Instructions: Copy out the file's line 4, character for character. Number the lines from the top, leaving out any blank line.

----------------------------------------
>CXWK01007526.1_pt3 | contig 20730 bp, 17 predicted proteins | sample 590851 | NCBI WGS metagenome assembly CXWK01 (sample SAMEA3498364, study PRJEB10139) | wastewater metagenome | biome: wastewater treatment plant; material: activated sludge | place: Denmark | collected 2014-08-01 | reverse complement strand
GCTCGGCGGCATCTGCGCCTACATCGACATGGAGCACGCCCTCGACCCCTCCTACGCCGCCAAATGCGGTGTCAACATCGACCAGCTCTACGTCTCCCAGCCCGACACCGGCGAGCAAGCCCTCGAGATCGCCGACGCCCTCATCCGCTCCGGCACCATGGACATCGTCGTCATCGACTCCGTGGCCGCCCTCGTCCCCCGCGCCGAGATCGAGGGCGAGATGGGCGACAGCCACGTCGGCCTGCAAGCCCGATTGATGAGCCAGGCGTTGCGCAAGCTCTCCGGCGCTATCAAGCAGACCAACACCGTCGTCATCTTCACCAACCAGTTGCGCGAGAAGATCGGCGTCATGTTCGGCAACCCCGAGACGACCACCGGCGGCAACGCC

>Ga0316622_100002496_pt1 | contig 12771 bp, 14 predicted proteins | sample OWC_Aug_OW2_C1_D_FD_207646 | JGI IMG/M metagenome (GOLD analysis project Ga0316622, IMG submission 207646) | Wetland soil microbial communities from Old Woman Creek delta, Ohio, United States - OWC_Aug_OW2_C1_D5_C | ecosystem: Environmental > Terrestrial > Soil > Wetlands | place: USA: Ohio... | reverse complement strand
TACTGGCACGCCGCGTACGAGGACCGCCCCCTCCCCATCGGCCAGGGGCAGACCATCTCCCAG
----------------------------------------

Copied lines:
TACTGGCACGCCGCGTACGAGGACCGCCCCCTCCCCATCGGCCAGGGGCAGACCATCTCCCAG